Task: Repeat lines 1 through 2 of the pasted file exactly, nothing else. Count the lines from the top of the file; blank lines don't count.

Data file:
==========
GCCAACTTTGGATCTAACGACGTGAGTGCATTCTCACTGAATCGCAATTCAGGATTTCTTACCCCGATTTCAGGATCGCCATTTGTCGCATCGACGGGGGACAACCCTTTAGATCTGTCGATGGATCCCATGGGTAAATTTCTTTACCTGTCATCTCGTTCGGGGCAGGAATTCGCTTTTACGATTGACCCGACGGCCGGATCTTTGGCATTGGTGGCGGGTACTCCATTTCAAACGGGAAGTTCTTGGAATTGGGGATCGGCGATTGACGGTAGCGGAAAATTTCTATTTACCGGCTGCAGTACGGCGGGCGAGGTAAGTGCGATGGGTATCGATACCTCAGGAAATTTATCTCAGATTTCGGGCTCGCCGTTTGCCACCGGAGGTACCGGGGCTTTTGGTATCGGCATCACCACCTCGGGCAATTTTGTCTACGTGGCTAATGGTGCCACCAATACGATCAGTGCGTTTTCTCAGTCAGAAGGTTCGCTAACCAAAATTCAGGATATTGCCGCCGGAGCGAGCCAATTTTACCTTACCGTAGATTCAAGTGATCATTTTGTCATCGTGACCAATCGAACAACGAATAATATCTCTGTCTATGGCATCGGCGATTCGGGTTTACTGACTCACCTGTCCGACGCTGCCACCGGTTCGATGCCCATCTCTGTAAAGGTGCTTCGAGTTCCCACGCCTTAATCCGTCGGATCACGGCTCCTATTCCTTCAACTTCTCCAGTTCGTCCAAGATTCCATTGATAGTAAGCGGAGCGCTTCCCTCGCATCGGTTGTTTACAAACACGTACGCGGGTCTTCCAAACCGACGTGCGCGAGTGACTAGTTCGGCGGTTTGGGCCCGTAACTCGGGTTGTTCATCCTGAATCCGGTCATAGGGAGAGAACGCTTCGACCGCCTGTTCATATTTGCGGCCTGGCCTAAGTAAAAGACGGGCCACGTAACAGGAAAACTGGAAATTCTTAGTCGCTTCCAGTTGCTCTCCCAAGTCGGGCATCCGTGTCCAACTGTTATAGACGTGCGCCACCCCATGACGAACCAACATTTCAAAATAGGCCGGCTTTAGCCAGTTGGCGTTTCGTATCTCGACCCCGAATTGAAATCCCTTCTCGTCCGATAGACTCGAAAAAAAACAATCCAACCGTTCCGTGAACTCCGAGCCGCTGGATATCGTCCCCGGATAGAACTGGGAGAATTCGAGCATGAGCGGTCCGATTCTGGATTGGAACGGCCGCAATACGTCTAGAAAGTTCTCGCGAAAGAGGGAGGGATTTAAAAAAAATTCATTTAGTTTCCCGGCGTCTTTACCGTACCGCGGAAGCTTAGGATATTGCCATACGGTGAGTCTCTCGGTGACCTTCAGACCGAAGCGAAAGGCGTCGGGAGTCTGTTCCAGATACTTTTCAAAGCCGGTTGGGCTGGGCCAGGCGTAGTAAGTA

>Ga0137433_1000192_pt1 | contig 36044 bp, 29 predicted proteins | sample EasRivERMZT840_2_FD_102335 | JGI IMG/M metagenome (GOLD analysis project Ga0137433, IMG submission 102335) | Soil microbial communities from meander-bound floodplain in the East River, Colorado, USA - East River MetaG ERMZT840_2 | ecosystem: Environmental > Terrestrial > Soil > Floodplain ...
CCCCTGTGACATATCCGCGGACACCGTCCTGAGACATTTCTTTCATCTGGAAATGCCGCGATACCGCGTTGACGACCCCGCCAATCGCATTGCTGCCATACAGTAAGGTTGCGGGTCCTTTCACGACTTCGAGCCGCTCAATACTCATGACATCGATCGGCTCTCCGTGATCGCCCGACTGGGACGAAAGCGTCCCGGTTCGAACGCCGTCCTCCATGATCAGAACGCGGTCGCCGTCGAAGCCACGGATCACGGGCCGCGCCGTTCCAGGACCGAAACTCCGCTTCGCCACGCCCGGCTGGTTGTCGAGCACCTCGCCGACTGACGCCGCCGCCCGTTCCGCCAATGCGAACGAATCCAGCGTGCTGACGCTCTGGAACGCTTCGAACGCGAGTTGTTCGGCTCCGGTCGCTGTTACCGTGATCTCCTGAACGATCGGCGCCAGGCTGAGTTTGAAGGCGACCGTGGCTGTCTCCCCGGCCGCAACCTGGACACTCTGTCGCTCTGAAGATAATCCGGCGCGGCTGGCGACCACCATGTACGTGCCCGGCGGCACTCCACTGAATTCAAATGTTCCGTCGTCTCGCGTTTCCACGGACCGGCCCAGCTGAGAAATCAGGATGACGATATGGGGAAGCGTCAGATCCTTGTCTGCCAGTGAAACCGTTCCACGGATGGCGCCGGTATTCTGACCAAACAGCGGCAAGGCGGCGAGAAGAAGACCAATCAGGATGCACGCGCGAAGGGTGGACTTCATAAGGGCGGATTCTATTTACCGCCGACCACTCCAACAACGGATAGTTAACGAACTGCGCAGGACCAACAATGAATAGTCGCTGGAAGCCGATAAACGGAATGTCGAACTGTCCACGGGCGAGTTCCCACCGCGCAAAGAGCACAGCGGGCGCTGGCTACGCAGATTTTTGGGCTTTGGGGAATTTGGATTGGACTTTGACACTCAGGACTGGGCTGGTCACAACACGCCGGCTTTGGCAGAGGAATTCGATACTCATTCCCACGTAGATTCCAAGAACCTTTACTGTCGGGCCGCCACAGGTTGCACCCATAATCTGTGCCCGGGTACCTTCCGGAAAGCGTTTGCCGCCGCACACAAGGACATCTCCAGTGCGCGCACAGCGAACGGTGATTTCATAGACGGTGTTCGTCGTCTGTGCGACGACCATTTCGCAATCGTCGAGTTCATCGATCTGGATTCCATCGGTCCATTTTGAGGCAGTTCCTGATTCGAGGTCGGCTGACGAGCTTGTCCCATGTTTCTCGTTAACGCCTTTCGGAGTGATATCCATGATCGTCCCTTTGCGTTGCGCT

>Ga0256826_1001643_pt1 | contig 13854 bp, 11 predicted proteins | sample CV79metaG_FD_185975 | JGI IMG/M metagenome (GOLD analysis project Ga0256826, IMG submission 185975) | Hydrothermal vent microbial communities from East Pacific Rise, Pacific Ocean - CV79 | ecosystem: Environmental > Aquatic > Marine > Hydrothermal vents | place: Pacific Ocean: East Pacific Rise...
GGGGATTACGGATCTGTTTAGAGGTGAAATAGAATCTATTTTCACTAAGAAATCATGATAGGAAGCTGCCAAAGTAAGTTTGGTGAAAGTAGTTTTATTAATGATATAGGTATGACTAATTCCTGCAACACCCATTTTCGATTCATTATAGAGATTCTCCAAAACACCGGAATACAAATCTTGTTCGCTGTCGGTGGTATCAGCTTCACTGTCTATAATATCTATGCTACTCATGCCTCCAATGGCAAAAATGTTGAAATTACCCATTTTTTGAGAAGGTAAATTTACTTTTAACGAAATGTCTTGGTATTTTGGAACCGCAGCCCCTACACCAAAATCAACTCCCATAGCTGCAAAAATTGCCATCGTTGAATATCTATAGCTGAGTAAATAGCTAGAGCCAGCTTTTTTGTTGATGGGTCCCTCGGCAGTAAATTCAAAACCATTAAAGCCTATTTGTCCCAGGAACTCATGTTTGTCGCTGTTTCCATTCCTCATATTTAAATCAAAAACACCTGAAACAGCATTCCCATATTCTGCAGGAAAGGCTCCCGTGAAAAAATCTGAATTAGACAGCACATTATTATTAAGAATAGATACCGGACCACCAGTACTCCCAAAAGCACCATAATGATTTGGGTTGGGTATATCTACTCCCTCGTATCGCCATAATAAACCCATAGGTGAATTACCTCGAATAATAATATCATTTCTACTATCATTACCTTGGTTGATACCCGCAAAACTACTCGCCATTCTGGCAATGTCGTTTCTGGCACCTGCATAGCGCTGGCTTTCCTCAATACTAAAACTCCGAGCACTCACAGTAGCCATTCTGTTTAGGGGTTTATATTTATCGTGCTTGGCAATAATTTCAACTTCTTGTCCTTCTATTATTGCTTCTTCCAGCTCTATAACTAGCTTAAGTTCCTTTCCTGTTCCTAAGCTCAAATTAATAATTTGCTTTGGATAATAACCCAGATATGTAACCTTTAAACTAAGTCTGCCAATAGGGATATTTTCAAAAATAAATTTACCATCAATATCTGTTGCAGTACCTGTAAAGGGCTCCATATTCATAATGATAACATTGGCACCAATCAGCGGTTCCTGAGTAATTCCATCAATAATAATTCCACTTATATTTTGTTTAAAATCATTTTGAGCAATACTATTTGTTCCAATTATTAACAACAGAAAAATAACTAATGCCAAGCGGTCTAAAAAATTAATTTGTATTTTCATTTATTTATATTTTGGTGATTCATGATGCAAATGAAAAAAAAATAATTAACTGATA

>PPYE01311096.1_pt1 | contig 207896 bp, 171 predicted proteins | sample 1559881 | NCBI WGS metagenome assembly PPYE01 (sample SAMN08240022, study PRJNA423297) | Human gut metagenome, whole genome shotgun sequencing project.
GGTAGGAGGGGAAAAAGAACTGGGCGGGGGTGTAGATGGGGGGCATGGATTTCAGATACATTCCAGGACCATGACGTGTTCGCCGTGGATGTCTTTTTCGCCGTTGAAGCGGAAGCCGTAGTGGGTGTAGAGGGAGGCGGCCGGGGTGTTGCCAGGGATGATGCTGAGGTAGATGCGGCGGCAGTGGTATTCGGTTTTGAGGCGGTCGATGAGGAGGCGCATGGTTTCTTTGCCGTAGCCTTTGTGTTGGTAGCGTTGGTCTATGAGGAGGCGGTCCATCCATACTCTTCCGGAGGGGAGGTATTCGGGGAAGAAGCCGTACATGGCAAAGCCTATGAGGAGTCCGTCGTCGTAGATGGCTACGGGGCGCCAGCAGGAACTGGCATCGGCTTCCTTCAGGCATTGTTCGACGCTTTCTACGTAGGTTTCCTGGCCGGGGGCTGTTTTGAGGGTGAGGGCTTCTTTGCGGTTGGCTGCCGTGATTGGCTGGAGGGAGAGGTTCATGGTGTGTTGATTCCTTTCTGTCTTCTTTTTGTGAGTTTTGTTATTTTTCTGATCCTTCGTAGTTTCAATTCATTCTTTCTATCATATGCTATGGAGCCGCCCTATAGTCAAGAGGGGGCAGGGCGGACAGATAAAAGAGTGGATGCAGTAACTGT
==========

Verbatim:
GCCAACTTTGGATCTAACGACGTGAGTGCATTCTCACTGAATCGCAATTCAGGATTTCTTACCCCGATTTCAGGATCGCCATTTGTCGCATCGACGGGGGACAACCCTTTAGATCTGTCGATGGATCCCATGGGTAAATTTCTTTACCTGTCATCTCGTTCGGGGCAGGAATTCGCTTTTACGATTGACCCGACGGCCGGATCTTTGGCATTGGTGGCGGGTACTCCATTTCAAACGGGAAGTTCTTGGAATTGGGGATCGGCGATTGACGGTAGCGGAAAATTTCTATTTACCGGCTGCAGTACGGCGGGCGAGGTAAGTGCGATGGGTATCGATACCTCAGGAAATTTATCTCAGATTTCGGGCTCGCCGTTTGCCACCGGAGGTACCGGGGCTTTTGGTATCGGCATCACCACCTCGGGCAATTTTGTCTACGTGGCTAATGGTGCCACCAATACGATCAGTGCGTTTTCTCAGTCAGAAGGTTCGCTAACCAAAATTCAGGATATTGCCGCCGGAGCGAGCCAATTTTACCTTACCGTAGATTCAAGTGATCATTTTGTCATCGTGACCAATCGAACAACGAATAATATCTCTGTCTATGGCATCGGCGATTCGGGTTTACTGACTCACCTGTCCGACGCTGCCACCGGTTCGATGCCCATCTCTGTAAAGGTGCTTCGAGTTCCCACGCCTTAATCCGTCGGATCACGGCTCCTATTCCTTCAACTTCTCCAGTTCGTCCAAGATTCCATTGATAGTAAGCGGAGCGCTTCCCTCGCATCGGTTGTTTACAAACACGTACGCGGGTCTTCCAAACCGACGTGCGCGAGTGACTAGTTCGGCGGTTTGGGCCCGTAACTCGGGTTGTTCATCCTGAATCCGGTCATAGGGAGAGAACGCTTCGACCGCCTGTTCATATTTGCGGCCTGGCCTAAGTAAAAGACGGGCCACGTAACAGGAAAACTGGAAATTCTTAGTCGCTTCCAGTTGCTCTCCCAAGTCGGGCATCCGTGTCCAACTGTTATAGACGTGCGCCACCCCATGACGAACCAACATTTCAAAATAGGCCGGCTTTAGCCAGTTGGCGTTTCGTATCTCGACCCCGAATTGAAATCCCTTCTCGTCCGATAGACTCGAAAAAAAACAATCCAACCGTTCCGTGAACTCCGAGCCGCTGGATATCGTCCCCGGATAGAACTGGGAGAATTCGAGCATGAGCGGTCCGATTCTGGATTGGAACGGCCGCAATACGTCTAGAAAGTTCTCGCGAAAGAGGGAGGGATTTAAAAAAAATTCATTTAGTTTCCCGGCGTCTTTACCGTACCGCGGAAGCTTAGGATATTGCCATACGGTGAGTCTCTCGGTGACCTTCAGACCGAAGCGAAAGGCGTCGGGAGTCTGTTCCAGATACTTTTCAAAGCCGGTTGGGCTGGGCCAGGCGTAGTAAGTA

>Ga0137433_1000192_pt1 | contig 36044 bp, 29 predicted proteins | sample EasRivERMZT840_2_FD_102335 | JGI IMG/M metagenome (GOLD analysis project Ga0137433, IMG submission 102335) | Soil microbial communities from meander-bound floodplain in the East River, Colorado, USA - East River MetaG ERMZT840_2 | ecosystem: Environmental > Terrestrial > Soil > Floodplain ...